Zoologists need special methods to study cryptic animals including biotelemetry techniques such as radio tracking, mark and recapture, and enclosures or exclosures. Cryptic animals tend to be overlooked in studies of biodiversity and ecological risk assessment.



  1. ^ a b Zuanon, J.; I. Sazima (2006). "The almost invisible league: crypsis and association between minute fishes and shrimps as a possible defence against visually hunting predators". Neotropical Ichthyology 4 (2): 219–214. doi:10.1590/S1679-62252006000100012. 
  2. ^ Allaby, Michael (2014). Crypsis. A Dictionary of Zoology (4th ed.) (Oxford University Press). 
  3. ^ Allaby, Michael (2015). Crypsis. A Dictionary of Ecology (5th ed.) (Oxford University Press). 
  4. ^ Nguyen, L. P.; et al. (2007). "Using digital photographs to evaluate the effectiveness of plover egg crypsis". Journal of Wildlife Management 71 (6): 2084–2089. doi:10.2193/2006-471. 
  5. ^ Raffa, K. R.; et al. (2007). "Can chemical communication be cryptic? Adaptations by herbivores to natural enemies exploiting prey semiochemistry". Oecologia 153 (4): 1009–1019. doi:10.1007/s00442-007-0786-z. PMID 17618465. 
  6. ^ "Definition of Crypsis". Amateur Entomologists' Society. Retrieved 19 August 2012. 
  7. ^ "All Lives Transform:Adaptation- Mimicry". 2007-02-14. Retrieved 5 January 2012. 
  8. ^ Hultgren, Kristin; Stachowicz, Jay in Stevens, M and Merilaita, S (2011). "Animal Camouflage" (PDF). Camouflage in decorator crabs: Camouflage in decorator crabs. Cambridge University Press. Retrieved December 13, 2012. 
  9. ^ Michael R. Conover. Predator-Prey Dynamics: the role of olfaction. CRC Press. 2007. ISBN 978-0-8493-9270-2
  10. ^ Donisthorpe, Horace (January 1922). Mimicry of Ants by Other Arthropods. Transactions of the Royal Entomological Society of London. 69, Issue 3-4. pp. 307–311.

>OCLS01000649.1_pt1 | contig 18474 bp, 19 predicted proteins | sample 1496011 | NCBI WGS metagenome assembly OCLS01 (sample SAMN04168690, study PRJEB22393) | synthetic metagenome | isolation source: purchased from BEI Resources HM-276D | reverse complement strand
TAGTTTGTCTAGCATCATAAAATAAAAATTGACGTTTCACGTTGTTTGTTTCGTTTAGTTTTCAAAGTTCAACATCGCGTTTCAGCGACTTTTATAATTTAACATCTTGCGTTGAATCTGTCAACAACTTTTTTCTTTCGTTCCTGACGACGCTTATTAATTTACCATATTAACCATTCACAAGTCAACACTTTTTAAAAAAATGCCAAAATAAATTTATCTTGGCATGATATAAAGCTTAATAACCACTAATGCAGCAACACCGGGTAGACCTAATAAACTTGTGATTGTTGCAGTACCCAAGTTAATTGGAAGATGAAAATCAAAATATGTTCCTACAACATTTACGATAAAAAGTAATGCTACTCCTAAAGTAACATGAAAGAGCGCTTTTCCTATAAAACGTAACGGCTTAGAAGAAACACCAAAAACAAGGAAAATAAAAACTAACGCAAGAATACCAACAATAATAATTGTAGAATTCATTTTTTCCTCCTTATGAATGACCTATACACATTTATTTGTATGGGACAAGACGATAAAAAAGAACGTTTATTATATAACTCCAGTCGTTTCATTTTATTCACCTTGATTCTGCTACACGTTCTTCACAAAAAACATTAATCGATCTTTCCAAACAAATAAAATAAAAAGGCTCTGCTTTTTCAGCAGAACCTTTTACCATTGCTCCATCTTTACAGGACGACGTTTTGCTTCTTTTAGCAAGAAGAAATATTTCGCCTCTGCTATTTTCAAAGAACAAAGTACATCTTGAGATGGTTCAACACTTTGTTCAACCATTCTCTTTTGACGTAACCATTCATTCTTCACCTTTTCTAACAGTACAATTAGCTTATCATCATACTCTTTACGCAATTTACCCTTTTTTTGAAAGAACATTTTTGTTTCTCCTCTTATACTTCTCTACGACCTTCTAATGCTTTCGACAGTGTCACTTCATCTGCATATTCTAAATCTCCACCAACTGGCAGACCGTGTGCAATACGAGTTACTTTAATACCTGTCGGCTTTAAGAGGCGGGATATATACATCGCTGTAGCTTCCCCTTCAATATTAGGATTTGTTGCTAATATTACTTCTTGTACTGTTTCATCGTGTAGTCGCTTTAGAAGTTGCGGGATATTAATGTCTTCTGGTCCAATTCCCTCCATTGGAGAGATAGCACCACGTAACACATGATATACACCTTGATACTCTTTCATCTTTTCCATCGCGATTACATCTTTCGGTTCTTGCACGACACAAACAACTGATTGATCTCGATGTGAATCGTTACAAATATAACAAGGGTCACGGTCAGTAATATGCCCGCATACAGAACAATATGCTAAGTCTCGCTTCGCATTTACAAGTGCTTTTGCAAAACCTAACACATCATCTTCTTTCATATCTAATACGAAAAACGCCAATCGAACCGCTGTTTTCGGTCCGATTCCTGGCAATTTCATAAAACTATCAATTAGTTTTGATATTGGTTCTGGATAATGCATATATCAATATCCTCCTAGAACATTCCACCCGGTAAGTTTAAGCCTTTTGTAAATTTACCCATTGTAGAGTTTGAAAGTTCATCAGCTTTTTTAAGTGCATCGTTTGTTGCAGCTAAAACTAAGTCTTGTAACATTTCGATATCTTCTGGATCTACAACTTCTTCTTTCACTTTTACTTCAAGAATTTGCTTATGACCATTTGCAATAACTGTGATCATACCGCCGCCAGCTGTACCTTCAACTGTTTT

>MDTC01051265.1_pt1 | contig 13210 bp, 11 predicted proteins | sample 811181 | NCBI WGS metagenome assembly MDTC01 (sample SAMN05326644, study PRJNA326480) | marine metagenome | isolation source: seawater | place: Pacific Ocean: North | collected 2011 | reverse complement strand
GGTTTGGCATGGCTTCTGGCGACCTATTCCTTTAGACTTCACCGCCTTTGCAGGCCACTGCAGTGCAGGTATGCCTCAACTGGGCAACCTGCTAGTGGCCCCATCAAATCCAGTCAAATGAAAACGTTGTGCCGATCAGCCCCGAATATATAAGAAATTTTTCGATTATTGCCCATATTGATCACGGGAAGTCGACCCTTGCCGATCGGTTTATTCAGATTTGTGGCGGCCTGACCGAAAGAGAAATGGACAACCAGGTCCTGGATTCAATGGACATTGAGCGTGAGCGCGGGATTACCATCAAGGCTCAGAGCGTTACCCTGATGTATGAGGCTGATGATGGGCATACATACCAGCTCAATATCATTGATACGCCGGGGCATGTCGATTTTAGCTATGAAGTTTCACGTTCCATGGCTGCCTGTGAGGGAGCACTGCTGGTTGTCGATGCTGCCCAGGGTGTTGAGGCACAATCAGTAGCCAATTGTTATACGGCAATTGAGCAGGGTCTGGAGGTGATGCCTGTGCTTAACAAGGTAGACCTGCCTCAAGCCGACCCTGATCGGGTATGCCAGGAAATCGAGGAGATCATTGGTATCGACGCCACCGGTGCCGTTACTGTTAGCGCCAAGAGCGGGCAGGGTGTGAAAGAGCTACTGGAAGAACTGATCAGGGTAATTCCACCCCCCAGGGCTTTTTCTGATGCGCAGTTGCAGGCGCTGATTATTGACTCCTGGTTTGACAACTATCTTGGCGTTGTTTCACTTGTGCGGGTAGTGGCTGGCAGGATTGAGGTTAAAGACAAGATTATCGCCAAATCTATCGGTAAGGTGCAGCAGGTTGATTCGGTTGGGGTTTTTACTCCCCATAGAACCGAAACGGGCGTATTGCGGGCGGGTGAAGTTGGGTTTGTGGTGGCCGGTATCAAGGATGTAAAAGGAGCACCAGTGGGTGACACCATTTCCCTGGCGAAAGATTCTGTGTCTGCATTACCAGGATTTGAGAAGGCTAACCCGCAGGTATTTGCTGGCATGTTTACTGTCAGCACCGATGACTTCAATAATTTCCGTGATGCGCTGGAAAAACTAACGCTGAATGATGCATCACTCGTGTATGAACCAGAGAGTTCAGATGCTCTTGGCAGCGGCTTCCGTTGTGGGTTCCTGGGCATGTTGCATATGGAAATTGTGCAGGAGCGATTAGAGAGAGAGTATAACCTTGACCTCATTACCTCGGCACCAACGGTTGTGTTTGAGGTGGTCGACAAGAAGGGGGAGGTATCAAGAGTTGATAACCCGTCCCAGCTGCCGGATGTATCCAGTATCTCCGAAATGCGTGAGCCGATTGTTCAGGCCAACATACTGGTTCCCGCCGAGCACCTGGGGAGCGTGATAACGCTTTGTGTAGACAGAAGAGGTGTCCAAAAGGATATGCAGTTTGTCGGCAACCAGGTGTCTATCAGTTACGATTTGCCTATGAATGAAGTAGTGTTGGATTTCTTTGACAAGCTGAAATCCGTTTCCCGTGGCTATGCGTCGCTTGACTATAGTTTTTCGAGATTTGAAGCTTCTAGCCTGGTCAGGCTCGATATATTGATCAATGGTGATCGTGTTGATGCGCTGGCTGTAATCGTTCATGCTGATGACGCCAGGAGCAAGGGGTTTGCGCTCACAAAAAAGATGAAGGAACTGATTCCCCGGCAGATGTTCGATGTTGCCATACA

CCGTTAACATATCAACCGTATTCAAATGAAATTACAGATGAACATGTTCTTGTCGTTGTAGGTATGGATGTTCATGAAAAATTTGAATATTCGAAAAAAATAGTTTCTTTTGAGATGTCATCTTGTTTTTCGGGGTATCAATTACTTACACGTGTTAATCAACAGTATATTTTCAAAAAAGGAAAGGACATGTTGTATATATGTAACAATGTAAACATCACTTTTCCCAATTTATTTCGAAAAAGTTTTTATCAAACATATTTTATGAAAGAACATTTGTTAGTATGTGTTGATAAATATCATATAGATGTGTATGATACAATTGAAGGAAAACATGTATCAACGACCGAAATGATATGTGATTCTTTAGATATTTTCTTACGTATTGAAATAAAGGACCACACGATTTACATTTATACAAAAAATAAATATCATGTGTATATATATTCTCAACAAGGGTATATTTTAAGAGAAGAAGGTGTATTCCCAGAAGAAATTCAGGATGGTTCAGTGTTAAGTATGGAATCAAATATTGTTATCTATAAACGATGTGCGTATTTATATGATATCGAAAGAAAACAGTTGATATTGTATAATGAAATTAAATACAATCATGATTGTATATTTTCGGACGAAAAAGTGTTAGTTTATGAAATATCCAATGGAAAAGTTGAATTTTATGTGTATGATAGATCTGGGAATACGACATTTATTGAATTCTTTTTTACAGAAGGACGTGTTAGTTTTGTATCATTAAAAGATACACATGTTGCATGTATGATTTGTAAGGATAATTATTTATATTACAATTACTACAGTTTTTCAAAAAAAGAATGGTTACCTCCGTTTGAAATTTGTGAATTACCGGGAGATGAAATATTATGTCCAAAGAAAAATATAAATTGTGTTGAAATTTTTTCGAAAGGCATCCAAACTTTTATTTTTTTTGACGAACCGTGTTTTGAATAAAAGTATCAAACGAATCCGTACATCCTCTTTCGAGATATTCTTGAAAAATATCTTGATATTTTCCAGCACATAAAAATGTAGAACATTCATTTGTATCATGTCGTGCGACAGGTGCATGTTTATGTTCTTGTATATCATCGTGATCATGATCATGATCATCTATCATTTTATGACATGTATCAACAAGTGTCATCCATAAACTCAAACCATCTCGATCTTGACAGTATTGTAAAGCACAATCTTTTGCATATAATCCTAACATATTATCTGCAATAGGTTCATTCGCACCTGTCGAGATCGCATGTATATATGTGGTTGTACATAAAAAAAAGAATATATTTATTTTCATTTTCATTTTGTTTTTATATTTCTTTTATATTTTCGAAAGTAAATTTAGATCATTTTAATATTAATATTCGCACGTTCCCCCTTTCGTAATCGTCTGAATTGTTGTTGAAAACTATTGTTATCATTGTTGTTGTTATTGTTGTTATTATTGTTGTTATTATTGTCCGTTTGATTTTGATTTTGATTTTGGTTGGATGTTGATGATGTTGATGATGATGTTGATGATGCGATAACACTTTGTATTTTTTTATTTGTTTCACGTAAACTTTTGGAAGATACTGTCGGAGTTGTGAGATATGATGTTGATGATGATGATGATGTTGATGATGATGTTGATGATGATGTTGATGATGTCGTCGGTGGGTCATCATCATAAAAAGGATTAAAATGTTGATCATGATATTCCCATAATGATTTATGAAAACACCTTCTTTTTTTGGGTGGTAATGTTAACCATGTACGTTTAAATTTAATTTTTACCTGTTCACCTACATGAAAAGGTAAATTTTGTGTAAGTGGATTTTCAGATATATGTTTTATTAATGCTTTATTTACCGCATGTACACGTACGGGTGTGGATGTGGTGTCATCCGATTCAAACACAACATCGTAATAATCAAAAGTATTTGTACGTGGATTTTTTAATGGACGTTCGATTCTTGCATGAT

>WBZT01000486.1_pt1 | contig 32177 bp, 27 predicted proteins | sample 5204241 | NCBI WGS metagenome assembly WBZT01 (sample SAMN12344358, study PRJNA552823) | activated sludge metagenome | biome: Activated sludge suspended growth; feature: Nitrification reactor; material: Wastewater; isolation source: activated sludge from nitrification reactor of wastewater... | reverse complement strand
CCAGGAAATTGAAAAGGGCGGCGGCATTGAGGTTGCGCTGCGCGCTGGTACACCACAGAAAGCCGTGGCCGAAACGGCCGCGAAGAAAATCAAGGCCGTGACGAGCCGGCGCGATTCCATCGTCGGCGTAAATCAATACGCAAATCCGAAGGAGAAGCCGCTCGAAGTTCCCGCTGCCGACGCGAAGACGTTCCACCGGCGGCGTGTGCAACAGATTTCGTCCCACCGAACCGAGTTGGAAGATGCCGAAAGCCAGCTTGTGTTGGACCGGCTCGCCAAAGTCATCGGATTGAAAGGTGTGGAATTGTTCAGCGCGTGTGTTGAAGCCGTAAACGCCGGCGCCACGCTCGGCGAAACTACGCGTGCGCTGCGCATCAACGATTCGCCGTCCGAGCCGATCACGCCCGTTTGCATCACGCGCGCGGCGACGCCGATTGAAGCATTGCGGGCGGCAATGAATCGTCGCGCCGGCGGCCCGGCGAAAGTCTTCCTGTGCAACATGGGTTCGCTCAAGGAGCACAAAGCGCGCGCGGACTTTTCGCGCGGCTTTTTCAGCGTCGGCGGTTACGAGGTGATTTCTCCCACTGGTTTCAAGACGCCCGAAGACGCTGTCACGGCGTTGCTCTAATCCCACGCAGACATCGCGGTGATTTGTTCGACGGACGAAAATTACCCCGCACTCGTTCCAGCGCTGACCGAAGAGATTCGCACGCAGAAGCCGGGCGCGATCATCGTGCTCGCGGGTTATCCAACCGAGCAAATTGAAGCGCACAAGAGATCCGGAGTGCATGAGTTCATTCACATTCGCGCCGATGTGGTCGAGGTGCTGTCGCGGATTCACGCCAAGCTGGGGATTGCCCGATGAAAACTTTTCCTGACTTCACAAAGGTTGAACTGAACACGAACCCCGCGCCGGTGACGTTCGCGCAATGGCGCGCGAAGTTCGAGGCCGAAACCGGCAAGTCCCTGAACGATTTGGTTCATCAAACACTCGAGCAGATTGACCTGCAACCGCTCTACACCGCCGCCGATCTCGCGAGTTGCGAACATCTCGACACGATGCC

11. ^ Resetarits, Jr., William J.; Binckley, Christopher A. (2013). "Is the pirate really a ghost? Evidence for generalized chemical camouflage in an aquatic predator, pirate perch Aphredoderus sayanus". The American Naturalist 181 (5): 690–699. doi:10.1086/670016. Archived from the original (PDF) on May 31, 2013. 
  12. ^ Miller, Lee A.; Surlykke, Annemarie (July 2001). "How Some Insects Detect and Avoid Being Eaten by Bats: Tactics and Countertactics of Prey and Predator" (PDF). BioScience 51 (7): 570–581. doi:10.1641/0006-3568(2001)051[0570:HSIDAA]2.0.CO;2. 
  13. ^ Griffin, Donald R. (July 2001). "Full Access Return to the Magic Well: Echolocation Behavior of Bats and Responses of Insect Prey". BioScience 51 (7): 555–556. doi:10.1641/0006-3568(2001)051[0555:RTTMWE]2.0.CO;2. 
  14. ^ N.I. Hristov, W.E. Conner. 2005. Sound strategy: acoustic aposematism in the bat–tiger moth arms race. Naturwissenschaften 92: 164-169.
  15. ^ J.R. Barber, W.E. Conner. 2007. Acoustic mimicry in a predator-prey interaction. Proceedings of the National Academy of Sciences 104:9331-9334.
  16. ^ A.J. Corcoran, W.E. Conner, J.R. Barber. 2010. Anti-bat tiger moth sounds: Form and function. Current Zoology 56 (3): 358–369.
  17. ^ Amazonia Org. "Amazonia". Retrieved 21 August 2012.